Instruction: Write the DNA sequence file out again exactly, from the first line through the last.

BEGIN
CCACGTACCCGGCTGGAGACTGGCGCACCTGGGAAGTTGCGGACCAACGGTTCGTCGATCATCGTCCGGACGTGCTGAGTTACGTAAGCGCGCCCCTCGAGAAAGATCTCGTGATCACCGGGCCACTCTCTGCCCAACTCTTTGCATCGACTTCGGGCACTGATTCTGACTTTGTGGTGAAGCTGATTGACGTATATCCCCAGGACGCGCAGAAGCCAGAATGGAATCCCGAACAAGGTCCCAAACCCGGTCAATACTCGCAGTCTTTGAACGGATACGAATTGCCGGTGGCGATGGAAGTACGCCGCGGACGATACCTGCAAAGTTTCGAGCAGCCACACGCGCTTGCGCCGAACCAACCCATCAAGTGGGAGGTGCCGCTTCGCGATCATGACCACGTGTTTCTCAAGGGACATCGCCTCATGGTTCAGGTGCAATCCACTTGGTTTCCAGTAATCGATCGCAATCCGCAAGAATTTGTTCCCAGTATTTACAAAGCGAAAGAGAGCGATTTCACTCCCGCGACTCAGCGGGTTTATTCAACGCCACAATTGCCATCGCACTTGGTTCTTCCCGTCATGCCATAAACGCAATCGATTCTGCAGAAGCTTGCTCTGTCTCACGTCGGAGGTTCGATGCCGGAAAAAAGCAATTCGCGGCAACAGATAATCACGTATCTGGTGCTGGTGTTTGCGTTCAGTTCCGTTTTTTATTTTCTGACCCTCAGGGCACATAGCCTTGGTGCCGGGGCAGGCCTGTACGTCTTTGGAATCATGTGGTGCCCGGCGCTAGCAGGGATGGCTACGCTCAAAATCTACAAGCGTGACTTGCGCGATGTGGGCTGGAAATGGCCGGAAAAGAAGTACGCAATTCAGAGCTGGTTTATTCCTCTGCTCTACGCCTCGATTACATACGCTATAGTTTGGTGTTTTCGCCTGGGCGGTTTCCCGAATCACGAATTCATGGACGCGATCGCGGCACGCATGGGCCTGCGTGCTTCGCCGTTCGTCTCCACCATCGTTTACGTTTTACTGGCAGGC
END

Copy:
CCACGTACCCGGCTGGAGACTGGCGCACCTGGGAAGTTGCGGACCAACGGTTCGTCGATCATCGTCCGGACGTGCTGAGTTACGTAAGCGCGCCCCTCGAGAAAGATCTCGTGATCACCGGGCCACTCTCTGCCCAACTCTTTGCATCGACTTCGGGCACTGATTCTGACTTTGTGGTGAAGCTGATTGACGTATATCCCCAGGACGCGCAGAAGCCAGAATGGAATCCCGAACAAGGTCCCAAACCCGGTCAATACTCGCAGTCTTTGAACGGATACGAATTGCCGGTGGCGATGGAAGTACGCCGCGGACGATACCTGCAAAGTTTCGAGCAGCCACACGCGCTTGCGCCGAACCAACCCATCAAGTGGGAGGTGCCGCTTCGCGATCATGACCACGTGTTTCTCAAGGGACATCGCCTCATGGTTCAGGTGCAATCCACTTGGTTTCCAGTAATCGATCGCAATCCGCAAGAATTTGTTCCCAGTATTTACAAAGCGAAAGAGAGCGATTTCACTCCCGCGACTCAGCGGGTTTATTCAACGCCACAATTGCCATCGCACTTGGTTCTTCCCGTCATGCCATAAACGCAATCGATTCTGCAGAAGCTTGCTCTGTCTCACGTCGGAGGTTCGATGCCGGAAAAAAGCAATTCGCGGCAACAGATAATCACGTATCTGGTGCTGGTGTTTGCGTTCAGTTCCGTTTTTTATTTTCTGACCCTCAGGGCACATAGCCTTGGTGCCGGGGCAGGCCTGTACGTCTTTGGAATCATGTGGTGCCCGGCGCTAGCAGGGATGGCTACGCTCAAAATCTACAAGCGTGACTTGCGCGATGTGGGCTGGAAATGGCCGGAAAAGAAGTACGCAATTCAGAGCTGGTTTATTCCTCTGCTCTACGCCTCGATTACATACGCTATAGTTTGGTGTTTTCGCCTGGGCGGTTTCCCGAATCACGAATTCATGGACGCGATCGCGGCACGCATGGGCCTGCGTGCTTCGCCGTTCGTCTCCACCATCGTTTACGTTTTACTGGCAGGC